In Lorance v. AT T Technologies, Inc., 490 U.S. 900, 109 S.Ct. 2261, 104 L.Ed.2d 961 (1989), AT T adopted a facially non-discriminatory seniority system for an allegedly discriminatory purpose. The allegedly discriminatory effect of the new seniority system was not felt until a few years after its adoption, when female employees, who had lost seniority under the new system, were demoted. The Court faced the issue of "when the limitations period begins to run in a lawsuit arising out of a seniority system not alleged to be discriminatory on its face or as presently applied." Id. at 903, 109 S.Ct. at 2264. The Supreme Court held that the women were time barred from bringing a Title VII action to challenge the adoption of the system. The Court further held that "when a seniority system is nondiscriminatory in form and application, it is the allegedly discriminatory adoption which triggers the limitations period." Id. at 911, 109 S.Ct. at 2268-2269 (emphasis in original). In other words, the cause of action accrues upon the happening of the discriminatory act, even if the effects of the discriminatory act are not felt until a later time. See Northeastern Fla. Chapter of the Associated Gen. Contractors of Am. v. City of Jacksonville, ___ U.S. ___, ___, 113 S.Ct. 2297, 2303, 124 L.Ed.2d 586 (1993) ("The 'injury in fact' in an equal protection case of this variety [(city contract set-aside program)] is the denial of equal treatment resulting from the imposition of the barrier, not the ultimate inability to obtain the benefit."); Delaware State College v. Ricks, 449 U.S. 250, 258, 101 S.Ct. 498, 504, 66 L.Ed.2d 431 (1980) ("proper focus is upon the time of the discriminatory acts, not upon the time at which the consequences of the acts became most painful") (emphasis in original) (quoting Abramson v. University of Haw., 594 F.2d 202, 209 (9th Cir. 1979)). Thus, under Lorance, the Tucker plaintiffs do not have to wait until they lose out on a promotion to a woman that they would have received if the woman's date of hire had been later than theirs.
The Civil Rights Act of 1991, Pub. Law No. 102-166, 105 Stat. 1071 (1991) (the "Act"), provides additional support for this conclusion. November 21, 1991, was the effective date of the Act and thus, it was in effect on November 25, 1991, the date the class was certified. The Act provides in relevant part:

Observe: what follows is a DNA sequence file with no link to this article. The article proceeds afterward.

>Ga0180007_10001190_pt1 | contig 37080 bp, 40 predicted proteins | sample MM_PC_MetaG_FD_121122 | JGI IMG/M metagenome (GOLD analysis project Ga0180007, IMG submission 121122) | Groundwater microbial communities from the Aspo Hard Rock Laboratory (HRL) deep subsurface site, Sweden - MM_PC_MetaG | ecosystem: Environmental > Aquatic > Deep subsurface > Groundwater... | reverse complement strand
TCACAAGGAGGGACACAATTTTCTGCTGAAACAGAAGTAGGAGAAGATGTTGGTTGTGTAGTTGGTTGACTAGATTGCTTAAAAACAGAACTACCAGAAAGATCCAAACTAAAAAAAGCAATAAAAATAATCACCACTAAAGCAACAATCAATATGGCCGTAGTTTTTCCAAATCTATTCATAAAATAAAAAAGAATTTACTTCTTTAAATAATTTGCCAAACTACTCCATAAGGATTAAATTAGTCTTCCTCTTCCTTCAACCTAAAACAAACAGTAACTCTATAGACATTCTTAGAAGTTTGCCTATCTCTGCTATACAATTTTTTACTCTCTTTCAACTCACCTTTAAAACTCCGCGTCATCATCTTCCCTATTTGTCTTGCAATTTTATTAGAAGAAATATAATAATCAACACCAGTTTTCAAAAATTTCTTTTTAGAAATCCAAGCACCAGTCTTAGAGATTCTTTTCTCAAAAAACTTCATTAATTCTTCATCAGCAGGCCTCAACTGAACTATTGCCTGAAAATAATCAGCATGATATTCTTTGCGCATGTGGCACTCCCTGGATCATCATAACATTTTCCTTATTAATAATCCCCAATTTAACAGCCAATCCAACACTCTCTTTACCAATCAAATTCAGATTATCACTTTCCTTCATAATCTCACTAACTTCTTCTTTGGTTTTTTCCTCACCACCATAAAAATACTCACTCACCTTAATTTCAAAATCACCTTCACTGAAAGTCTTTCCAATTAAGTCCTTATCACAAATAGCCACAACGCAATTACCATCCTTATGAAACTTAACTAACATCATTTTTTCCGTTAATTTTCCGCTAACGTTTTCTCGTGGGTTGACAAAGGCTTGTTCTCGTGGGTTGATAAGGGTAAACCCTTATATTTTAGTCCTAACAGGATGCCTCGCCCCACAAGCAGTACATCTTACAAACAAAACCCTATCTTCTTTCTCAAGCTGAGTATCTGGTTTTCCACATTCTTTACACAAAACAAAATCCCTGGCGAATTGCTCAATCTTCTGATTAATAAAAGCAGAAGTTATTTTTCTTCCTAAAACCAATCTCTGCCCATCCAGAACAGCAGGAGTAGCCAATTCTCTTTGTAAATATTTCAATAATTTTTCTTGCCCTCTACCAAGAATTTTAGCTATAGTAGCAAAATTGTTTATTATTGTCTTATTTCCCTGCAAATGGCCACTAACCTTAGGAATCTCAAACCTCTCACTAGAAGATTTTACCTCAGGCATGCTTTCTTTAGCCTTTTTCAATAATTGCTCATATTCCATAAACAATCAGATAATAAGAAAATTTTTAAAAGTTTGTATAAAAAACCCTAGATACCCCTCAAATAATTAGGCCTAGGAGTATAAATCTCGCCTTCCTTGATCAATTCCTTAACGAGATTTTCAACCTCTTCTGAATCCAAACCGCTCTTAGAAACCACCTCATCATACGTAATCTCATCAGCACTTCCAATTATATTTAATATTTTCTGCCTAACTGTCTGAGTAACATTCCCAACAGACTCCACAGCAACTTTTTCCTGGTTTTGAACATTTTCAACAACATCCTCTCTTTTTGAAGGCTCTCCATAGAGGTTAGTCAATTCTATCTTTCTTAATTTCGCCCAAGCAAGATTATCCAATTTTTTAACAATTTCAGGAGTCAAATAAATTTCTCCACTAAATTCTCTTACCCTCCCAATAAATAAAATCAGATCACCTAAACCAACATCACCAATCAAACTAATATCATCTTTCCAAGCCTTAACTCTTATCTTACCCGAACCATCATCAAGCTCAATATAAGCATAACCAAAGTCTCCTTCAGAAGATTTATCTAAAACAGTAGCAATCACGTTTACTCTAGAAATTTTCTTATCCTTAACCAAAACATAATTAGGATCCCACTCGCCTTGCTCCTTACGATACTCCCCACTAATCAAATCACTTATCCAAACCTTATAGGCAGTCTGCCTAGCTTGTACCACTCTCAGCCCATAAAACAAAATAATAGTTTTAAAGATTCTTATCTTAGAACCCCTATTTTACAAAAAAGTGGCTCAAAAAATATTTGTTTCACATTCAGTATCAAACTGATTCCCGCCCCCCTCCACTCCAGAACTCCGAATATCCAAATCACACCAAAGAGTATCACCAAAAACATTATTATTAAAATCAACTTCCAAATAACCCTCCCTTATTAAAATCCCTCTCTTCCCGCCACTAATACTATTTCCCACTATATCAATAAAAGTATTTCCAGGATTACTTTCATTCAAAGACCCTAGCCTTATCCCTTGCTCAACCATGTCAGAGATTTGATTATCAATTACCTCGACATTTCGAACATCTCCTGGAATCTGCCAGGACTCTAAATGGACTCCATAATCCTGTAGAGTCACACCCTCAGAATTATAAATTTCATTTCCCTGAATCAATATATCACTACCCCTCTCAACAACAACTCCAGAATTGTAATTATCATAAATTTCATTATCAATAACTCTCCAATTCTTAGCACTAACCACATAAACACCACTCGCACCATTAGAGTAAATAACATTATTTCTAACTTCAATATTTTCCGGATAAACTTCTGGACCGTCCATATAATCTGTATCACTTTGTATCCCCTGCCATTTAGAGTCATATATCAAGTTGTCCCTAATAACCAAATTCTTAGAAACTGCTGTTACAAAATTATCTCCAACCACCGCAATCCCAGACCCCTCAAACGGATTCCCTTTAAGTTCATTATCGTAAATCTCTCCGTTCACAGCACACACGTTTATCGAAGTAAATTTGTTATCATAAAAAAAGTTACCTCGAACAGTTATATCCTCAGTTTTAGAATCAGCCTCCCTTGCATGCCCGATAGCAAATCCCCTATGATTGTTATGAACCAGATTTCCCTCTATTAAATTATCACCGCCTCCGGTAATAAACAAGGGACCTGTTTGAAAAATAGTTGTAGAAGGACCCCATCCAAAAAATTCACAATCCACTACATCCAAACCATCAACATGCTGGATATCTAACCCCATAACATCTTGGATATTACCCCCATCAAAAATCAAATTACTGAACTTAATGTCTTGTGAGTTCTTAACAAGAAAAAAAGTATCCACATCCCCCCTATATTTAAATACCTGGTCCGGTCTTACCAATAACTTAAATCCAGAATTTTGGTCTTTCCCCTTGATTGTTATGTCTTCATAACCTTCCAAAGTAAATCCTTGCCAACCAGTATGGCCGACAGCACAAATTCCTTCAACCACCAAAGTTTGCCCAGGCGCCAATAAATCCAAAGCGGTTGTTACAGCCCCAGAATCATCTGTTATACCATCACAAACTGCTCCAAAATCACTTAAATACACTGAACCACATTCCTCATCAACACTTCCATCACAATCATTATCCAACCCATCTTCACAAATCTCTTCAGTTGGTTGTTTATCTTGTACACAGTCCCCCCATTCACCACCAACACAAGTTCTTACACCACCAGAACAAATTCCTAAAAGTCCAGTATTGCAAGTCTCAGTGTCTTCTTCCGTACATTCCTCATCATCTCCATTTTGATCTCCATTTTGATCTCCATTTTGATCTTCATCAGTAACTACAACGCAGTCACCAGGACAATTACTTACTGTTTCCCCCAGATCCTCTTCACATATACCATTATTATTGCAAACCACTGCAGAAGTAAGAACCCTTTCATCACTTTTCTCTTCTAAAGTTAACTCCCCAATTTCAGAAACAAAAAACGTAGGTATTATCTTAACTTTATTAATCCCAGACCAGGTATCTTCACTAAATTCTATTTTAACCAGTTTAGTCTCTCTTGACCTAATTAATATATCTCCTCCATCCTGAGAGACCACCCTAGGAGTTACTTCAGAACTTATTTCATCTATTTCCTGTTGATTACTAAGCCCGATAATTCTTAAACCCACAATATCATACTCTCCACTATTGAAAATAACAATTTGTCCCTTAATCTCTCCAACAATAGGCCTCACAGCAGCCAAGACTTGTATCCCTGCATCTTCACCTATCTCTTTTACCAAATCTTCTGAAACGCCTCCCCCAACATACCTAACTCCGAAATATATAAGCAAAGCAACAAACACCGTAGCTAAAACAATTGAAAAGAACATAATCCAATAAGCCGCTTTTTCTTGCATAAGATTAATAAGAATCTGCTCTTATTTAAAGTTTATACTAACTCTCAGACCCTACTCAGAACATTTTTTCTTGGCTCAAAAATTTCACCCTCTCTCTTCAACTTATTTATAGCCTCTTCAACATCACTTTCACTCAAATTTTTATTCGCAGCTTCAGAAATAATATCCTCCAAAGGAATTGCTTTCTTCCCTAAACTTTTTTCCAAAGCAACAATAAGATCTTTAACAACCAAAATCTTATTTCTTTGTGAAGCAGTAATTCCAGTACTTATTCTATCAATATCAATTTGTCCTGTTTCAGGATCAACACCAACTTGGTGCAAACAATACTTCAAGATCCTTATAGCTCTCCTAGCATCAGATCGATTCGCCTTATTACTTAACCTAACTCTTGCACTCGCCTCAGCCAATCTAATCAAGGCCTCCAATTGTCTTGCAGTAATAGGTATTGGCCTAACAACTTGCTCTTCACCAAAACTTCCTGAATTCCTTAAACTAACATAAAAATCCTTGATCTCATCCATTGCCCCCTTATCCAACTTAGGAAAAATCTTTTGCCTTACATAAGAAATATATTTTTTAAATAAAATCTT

[A]n unlawful employment practice occurs, with respect to a seniority system that has been adopted for an intentionally discriminatory purpose in violation of this subchapter (whether or not that discriminatory purpose is apparent on the face of the seniority provision), when the seniority system is adopted, when an individual becomes subject to the seniority system, or when a person aggrieved is injured by the application of the seniority system or provision of the system.
42 U.S.C.A. § 2000e-5(e)(2) (West Supp. 1992). In response to Lorance, Congress overruled the Court's holding that the adoption of the challenged seniority system is the sole triggering event. Section 2000e-5(e)(2) provides for the accrual of a cause of action when the consequences of the discriminatory act are felt by the plaintiff; it did not alter that portion of the decision recognizing that a cause of action accrues at the time of the discriminatory act. Thus, we hold that when the discriminatory act occurred, i.e., when the decision was made to hire two women in the August, 1991 class, pursuant to the consent decree, Tudor, Meyer and Hilleary were injured and, therefore, have standing to sue.
The Brunet plaintiffs argue that the Tucker plaintiffs never made a claim in their original or amended complaints for relief based upon the City entering into the February 27, 1989 consent decree and that consequently, the District Court erred in determining that the City had intentionally discriminated against male applicants by entering into the consent decree. This argument is meritless. See Tucker plaintiffs amended complaint, ¶ 20. The consent decree forms the basis of the Tucker plaintiff's action, and the Brunet plaintiffs should have been aware of this during the proceedings below. Because this issue was not raised before the District Court, it is considered abandoned on appeal and is not reviewable. See Boyd v. Ford Motor Co., 948 F.2d 283, 284 (6th Cir. 1991), cert. denied, ___ U.S. ___, 112 S.Ct. 1481, 117 L.Ed.2d 624 (1992); First State Bank v. City County Bank, 872 F.2d 707, 715 n. 5 (6th Cir. 1989). The Brunet plaintiffs also argue that any claim regarding the consent decree is barred by the applicable two-year statute of limitations. This argument is an affirmative defense and must be pled. See Fed.R.Civ.P. 8(c). Having raised this argument for the first time in this appeal, the Brunet plaintiffs have waived this affirmative defense. See id.; Great Southwest Life Ins. Co. v. Frazier, 860 F.2d 896, 903 (9th Cir. 1988). See also Hoover v. Langston Equip. Assocs., Inc., 958 F.2d 742, 744 (6th Cir. 1992) ("Under normal rules of pleading, the statute of limitations is an affirmative defense and must be raised in the answer." (quoting 5 Wright Miller, Federal Practice Procedure, § 1308, at 695 (1990)).
Next we consider whether the District Court erred in determining that the terms of the February 27, 1989 consent decree discriminate against the Tucker plaintiffs in violation of the Equal Protection Clause. In determining that the consent decree violated the Equal Protection Clause, the District Court stated in relevant part:
[i]n Croson, 488 U.S. at 507 [ 109 S.Ct. at 729], the Supreme Court held that race based set aside programs undertaken by municipalities are subject to strict scrutiny and that to satisfy the Equal Protection Clause, they must be "narrowly tailored to remedy prior discrimination." Gender based preferences are likewise subject to strict scrutiny under the Equal Protection Clause.